Though Congress intended Title VII to provide a broad foundation to remedy employment discrimination, it did not intend to provide a remedy to a spouse of a plaintiff having no employment connection with the employer. 42 U.S.C. section 2000e-2 only prohibits discrimination arising out of an employment relationship. Hickley v. Arkla Industries, Inc., 699 F.2d 748 (5th Cir. 1978). It is uncontested that Abel Rossy and the conjugal partnership did not maintain an employer-employee relationship with Roche.

Our conclusion that Abel Rossy and the conjugal partnership have no standing is supported by analogous federal remedial statutes prohibiting employment discrimination. The substantive provisions in the Age Discrimination in Employment Act, 29 U.S.C. §§ 621 et seq., ("ADEA") contain language similar to Title VII in prohibiting discrimination based on age.[3] The ADEA only protects employees. E.E.O.C. v. Zippo Manufacturing Co., 713 F.2d 32 (3rd Cir.1983). Similarly, the conjugal partnership and spouse have no standing to sue under 42 U.S.C. § 1983 to redress allegations of deprivation of federal constitutional rights in the employment setting. Hernández v. Almodóvar, 631 F. Supp. 960 (D.P.R.1986).

*1027 Furthermore, Abel Rossy and the conjugal partnership are not persons "claiming to be aggrieved" within the meaning of 42 U.S.C. § 2000e-5(f) (1). Under that section, where a person claiming to be aggrieved filed a charge with the Equal Employment Opportunity Commission ("Commission"), and where the Commission did not enter into a conciliation agreement, that "person claiming to be aggrieved" may bring a civil action against the respondent named in the charge. Julie Rossy filed a charge before the Commission for sex discrimination against the defendant on April 4, 1983. Only she was named in the charge, and Abel Rossy and the conjugal partnership were not included. They are, therefore, not "persons claiming to be aggrieved." They have not complied with the prelitigation administrative requirement of filing a Commission charge as required by section 2000e-5(f) (1), and have no standing to sue.


Roche also seeks dismissal of both plaintiffs' local law claims under Law 100 of June 30, 1959, 29 L.P.R.A. § 146, on the ground they are time-barred. This assertion also remains unrebutted. For the following reasons, the motions are granted, and the local claims are dismissed.

The limitations period for a claim arising under section 146 is one year. Olmo v. Young and Rubicam, 110 P.R.R. 965 (1981) (adopting a one-year period in a racial discrimination case under section 146). However, a notification to the Department of Labor and Human Resources containing a charge of employment discrimination is an extrajudicial claim that tolls the statute of limitations. Secretario del Trabajo y Recursos Humanos v. Finetex Hosiery Co., Inc., 86 J.T.S. 13 (1986). See also 31 L.P.R.A. § 5303. Nixa Ramos filed a Commission charge on July 28, 1983, and Roche was notified on August 31, 1983. Julie Rossy filed her charge on April 4, 1983, and Roche was notified on June 10, 1983. Both filings tolled the limitations period, and a new one-year period began to run on the date of the filings. However, because both suits were not commenced here until 1987, they are well outside the one-year limitation period. Accordingly, both claims under 29 L.P.R.A. section 146 must be dismissed as time-barred.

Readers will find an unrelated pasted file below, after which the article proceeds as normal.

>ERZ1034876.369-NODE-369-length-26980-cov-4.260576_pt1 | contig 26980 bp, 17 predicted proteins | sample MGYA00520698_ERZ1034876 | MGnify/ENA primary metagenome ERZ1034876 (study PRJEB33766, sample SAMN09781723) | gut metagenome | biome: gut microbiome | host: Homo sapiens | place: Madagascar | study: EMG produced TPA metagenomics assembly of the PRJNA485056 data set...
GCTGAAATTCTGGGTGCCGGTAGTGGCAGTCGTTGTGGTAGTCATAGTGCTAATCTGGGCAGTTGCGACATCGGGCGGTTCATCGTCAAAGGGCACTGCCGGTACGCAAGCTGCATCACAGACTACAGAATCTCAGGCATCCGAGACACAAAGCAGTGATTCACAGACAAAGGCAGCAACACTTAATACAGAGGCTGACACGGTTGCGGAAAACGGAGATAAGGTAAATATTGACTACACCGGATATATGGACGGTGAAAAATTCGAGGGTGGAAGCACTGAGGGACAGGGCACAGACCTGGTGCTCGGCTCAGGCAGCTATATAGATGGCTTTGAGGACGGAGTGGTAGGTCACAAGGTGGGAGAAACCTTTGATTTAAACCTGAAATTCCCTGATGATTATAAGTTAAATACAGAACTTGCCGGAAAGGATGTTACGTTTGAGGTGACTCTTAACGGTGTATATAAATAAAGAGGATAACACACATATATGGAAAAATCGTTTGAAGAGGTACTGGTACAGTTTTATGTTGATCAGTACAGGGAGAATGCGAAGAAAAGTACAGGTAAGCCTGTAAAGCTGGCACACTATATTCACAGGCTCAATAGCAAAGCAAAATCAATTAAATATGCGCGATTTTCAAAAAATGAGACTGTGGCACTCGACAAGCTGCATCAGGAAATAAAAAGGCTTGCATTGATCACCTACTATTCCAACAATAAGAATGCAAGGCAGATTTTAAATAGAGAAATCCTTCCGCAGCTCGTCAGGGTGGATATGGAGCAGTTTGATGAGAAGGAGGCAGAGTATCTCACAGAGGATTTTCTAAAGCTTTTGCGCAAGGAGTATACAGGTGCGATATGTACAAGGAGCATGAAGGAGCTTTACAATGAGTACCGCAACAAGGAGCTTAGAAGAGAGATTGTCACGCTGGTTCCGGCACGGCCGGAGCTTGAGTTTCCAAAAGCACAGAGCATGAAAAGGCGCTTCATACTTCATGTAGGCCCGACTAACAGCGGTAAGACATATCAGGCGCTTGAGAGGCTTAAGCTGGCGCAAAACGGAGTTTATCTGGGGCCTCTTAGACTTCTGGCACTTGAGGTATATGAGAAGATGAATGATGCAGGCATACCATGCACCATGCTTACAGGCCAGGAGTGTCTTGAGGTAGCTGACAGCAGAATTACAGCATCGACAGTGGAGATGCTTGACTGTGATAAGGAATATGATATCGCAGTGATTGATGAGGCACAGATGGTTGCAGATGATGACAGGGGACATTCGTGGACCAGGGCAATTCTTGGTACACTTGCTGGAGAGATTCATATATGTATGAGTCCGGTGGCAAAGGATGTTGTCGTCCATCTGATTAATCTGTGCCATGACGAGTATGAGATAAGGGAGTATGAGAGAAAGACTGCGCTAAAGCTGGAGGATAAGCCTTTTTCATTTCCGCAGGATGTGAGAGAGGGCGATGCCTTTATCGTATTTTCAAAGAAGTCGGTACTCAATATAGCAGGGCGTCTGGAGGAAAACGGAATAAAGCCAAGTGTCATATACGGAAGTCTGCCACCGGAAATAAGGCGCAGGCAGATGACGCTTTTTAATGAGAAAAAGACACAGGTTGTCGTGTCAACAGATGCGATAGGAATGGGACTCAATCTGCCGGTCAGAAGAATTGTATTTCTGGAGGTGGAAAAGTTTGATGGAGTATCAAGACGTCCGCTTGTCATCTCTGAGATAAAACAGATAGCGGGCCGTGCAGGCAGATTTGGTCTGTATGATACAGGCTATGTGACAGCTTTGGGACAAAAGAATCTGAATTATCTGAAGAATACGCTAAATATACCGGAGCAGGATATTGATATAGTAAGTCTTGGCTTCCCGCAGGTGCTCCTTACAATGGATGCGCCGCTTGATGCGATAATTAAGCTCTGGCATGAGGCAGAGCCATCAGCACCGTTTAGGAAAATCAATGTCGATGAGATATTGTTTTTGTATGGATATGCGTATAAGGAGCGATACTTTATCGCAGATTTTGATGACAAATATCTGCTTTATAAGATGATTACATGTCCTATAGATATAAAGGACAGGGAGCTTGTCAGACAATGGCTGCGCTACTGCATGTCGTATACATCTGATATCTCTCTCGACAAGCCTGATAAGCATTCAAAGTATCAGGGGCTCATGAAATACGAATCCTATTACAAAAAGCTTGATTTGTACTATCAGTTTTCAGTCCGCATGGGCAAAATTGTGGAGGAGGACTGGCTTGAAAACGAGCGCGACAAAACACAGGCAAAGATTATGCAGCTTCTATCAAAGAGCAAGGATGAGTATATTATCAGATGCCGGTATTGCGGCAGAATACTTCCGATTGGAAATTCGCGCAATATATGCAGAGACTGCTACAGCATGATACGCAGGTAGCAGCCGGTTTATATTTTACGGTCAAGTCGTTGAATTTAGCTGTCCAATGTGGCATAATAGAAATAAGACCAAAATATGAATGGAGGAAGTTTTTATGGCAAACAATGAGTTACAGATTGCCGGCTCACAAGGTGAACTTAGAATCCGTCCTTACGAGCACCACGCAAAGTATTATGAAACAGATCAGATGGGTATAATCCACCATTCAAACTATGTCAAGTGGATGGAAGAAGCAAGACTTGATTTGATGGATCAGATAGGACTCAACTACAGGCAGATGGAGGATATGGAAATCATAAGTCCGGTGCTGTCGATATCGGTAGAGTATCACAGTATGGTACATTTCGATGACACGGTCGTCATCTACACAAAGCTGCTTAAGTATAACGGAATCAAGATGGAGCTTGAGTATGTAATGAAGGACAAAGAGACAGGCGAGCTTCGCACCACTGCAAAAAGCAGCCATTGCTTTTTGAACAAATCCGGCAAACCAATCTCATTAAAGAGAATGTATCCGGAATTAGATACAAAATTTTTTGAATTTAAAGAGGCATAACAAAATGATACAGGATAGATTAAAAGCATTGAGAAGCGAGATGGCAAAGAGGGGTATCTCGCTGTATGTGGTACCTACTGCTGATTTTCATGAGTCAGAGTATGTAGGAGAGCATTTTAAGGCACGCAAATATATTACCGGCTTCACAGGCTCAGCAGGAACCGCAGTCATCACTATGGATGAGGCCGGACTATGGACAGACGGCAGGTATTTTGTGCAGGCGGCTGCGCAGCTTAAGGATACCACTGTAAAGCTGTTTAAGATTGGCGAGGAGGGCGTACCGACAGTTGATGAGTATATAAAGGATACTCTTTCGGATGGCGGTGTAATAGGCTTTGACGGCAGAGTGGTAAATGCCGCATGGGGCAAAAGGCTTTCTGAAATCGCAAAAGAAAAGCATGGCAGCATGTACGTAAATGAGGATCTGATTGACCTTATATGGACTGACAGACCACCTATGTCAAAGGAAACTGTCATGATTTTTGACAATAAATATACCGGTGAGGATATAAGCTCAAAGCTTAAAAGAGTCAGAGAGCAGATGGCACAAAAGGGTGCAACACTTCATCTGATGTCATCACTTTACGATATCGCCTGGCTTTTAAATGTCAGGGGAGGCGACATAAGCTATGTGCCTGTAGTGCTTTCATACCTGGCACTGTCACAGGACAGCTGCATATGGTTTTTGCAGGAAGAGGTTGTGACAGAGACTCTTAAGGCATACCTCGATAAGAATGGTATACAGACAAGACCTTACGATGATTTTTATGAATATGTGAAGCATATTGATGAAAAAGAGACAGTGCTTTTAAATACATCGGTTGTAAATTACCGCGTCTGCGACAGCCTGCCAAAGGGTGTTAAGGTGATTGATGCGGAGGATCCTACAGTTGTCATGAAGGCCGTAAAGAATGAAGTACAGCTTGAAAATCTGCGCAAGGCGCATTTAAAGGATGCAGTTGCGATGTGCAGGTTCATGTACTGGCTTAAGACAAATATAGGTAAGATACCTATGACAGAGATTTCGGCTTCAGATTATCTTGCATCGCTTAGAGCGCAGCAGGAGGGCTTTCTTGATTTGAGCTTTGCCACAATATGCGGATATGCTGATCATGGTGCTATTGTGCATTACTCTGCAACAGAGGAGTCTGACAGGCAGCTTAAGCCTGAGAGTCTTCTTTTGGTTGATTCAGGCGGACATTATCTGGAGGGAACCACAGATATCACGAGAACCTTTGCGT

To sum up, with regard to Julie Rossy, the court grants the motions to dismiss her sex discrimination claims under Title VII and local law. With regard to Nixa Ramos, the court grants the motions to dismiss her sex discrimination claims under Title VII and local law, but denies the motion to dismiss her retaliation claim under Title VII. The court also grants the motion to dismiss her spouse and conjugal partnership. With regard to both Rossy and Ramos, the court grants the motions to dismiss the diversity allegations in their complaints.

Accordingly, judgment will be entered dismissing the complaint of Julie Rossy, and the trial will proceed only on the retaliation claim of Nixa Ramos.



[1] See generally, Burdine, 450 U.S. at 254 n. 6, 101 S. Ct. at 1094 n. 6.

[2] A comparison of the qualifications of the two competitors "is not legally required, and the results are, at best, legally inconclusive. Neither the defendants' managerial judgment nor their recruiting acumen is on trial in this case." Keyes, at 1026.

[3] The ADEA provides in pertinent part: "It shall be unlawful for an employer (2) to limit, segregate, or classify his employees in any way which would deprive or tend to deprive any individual of employment opportunities or otherwise adversely affect his status as an employee, because of such individual's age." 29 U.S.C. § 623(a) (2). The Civil Rights Act provides in pertinent part: "It shall be an unlawful employment practice for an employer (1) to fail or refuse to hire or to discharge any individual, or otherwise to discriminate against any individual with respect to his compensation, terms, conditions, or privileges of employment, because of such individual's ... sex...." 42 U.S.C. § 2000e-2(a) (1).